Microsoft creative director Adam Orth, who angered the Twitterverse last week with a rant about always-on technology, is no longer working for the Redmond, Washington-based firm, Game Informer reported.
Citing anonymous sources, Game Informer said Orth left Microsoft after the micro-blogging debacle, but the site was unable to confirm whether the resignation was voluntary or forced.
Microsoft declined to comment on the issue; Orth did not immediately respond a request for comment.
Last month, leaked screen shots of a new Xbox console tipped an always-on, always-connected approach, though Microsoft has not confirmed any details about its next-gen console. In the wake of the disastrous SimCity launch, which also embraced always on, the blogosphere and Twitter were abuzz with commentary from those who were not pleased by the prospect of an "always on" Xbox.
Orth addressed those critics on Twitter. "I want every device to be 'always on,'" he wrote in a 4 April message. That garnered a response from user @TheonlyAlexW, who argued for those gamers without Internet access. "They would be screwed," he wrote to Orth.
"Those people should definitely get with the times and get the internet," Orth said. "It's awesome."
Orth's tweets are private, but Game Informer posted a screenshot of his exchanges, including one with user @manveerheir, who also defended players who don't have reliable web access.
"Sorry, I don't get the drama around having an 'always on' console. Every device now is 'always on'. That's the world we live in," Orth wrote last week, capping the tweet with the #dealwithit hashtag.
When another user brought up SimCity and similar troubles surrounding Diablo III, Orth countered by saying that electricity goes out, too. The conversation took an offensive turn, though, when the Twitter user pointed out that Orth has lived in Los Angeles, San Francisco, and Seattle — "very connected places" — while plenty of Xbox users are playing games in Janesville, Wisconsin, or Blacksburg, Virginia, where broadband access can be spotty.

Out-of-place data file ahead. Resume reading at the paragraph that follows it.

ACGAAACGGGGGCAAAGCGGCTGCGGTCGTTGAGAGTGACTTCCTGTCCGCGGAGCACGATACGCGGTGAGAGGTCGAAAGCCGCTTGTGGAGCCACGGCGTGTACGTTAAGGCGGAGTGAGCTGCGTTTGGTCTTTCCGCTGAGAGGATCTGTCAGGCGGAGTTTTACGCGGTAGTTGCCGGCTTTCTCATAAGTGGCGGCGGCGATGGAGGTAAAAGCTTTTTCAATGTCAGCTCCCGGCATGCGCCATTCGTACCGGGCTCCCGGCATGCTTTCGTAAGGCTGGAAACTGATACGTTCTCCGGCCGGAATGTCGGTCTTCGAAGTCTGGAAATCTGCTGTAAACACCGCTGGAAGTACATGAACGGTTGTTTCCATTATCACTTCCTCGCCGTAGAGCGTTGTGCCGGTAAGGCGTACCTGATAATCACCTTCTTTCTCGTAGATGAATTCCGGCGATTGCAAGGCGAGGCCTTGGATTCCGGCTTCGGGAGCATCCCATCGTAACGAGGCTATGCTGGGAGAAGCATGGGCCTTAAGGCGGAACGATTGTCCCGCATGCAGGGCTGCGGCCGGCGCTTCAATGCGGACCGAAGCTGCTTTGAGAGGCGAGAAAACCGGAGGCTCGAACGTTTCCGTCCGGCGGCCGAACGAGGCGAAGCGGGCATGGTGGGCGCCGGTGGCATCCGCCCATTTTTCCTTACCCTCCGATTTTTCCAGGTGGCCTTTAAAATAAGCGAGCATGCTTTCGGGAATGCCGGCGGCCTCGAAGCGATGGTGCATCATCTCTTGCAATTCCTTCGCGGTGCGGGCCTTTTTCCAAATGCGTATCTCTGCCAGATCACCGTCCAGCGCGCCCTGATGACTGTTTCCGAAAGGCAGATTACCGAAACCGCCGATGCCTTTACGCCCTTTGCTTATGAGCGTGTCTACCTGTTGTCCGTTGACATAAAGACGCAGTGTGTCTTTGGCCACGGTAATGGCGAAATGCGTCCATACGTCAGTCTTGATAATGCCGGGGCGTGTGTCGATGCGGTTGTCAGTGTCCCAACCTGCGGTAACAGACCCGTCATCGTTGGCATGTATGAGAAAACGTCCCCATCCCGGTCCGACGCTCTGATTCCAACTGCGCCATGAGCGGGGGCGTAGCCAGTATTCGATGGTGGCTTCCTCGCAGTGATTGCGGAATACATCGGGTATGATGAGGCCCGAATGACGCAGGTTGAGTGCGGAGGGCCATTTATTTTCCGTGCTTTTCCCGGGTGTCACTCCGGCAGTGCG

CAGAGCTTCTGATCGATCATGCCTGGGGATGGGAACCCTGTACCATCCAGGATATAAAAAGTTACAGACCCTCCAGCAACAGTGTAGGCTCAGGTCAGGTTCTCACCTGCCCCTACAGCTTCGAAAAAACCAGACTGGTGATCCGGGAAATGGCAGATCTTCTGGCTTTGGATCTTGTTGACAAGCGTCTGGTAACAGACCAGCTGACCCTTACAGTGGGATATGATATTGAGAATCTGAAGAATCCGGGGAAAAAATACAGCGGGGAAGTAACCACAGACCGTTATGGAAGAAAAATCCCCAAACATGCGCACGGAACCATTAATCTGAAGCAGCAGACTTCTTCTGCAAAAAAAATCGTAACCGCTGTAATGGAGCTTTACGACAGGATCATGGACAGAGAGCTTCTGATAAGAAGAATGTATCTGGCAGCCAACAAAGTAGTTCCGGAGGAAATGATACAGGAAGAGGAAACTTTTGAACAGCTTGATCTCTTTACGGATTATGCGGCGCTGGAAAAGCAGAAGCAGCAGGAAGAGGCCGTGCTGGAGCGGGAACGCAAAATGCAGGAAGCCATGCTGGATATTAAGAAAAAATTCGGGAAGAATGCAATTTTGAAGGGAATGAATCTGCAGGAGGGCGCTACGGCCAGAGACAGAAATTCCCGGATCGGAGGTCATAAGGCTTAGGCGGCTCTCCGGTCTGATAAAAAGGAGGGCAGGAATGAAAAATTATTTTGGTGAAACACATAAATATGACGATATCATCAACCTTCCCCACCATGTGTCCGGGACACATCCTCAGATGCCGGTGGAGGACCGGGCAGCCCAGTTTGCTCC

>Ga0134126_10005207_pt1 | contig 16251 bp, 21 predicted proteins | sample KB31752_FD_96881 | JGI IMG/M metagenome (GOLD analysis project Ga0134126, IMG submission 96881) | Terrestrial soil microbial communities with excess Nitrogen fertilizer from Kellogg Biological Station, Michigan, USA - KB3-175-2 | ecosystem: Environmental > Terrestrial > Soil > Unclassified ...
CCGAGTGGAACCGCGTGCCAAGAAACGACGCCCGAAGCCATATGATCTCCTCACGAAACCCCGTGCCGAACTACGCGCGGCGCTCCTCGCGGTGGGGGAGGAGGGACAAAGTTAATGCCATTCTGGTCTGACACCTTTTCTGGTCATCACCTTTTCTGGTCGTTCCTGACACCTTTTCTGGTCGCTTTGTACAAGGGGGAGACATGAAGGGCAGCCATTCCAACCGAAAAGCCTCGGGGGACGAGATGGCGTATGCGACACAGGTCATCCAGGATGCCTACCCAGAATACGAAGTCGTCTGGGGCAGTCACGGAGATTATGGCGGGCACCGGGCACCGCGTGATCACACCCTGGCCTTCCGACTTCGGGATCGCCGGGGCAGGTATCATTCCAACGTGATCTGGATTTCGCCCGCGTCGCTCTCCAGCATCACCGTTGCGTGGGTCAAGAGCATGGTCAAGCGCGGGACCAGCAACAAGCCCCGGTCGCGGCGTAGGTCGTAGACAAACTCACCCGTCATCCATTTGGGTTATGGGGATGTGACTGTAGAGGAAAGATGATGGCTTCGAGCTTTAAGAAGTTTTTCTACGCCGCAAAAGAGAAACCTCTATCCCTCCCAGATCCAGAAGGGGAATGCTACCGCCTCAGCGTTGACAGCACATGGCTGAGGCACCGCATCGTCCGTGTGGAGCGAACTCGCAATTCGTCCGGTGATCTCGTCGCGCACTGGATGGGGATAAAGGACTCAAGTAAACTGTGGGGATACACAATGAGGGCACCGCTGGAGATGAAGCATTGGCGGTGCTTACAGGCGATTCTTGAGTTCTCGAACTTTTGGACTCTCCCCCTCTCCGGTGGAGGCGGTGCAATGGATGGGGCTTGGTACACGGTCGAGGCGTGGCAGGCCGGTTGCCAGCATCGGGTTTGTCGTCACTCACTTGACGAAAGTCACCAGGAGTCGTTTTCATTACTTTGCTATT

"Why on earth would I live there?" Orth retorted.
Once Orth's tweets were made public, Microsoft issued the following apology, posted on Game Informer:
"We apologize for the inappropriate comments made by an employee on Twitter yesterday. This person is not a spokesperson for Microsoft, and his personal views do not reflect the customers centric approach we take to our products or how we would communicate directly with our loyal consumers. We are very sorry if this offended anyone, however we have not made any announcements about our product roadmap, and have no further comment on this matter."
Orth's comments may have cost him his job, but it's the closest Xbox fans have gotten to confirmation of new console features. The Verge reported that the new Xbox may include television integration. Users may be able to connect a cable box to the Xbox via HDMI, allowing Microsoft's machine to overlay a user interface on top of an existing TV channel, much like Google TV, the blog said.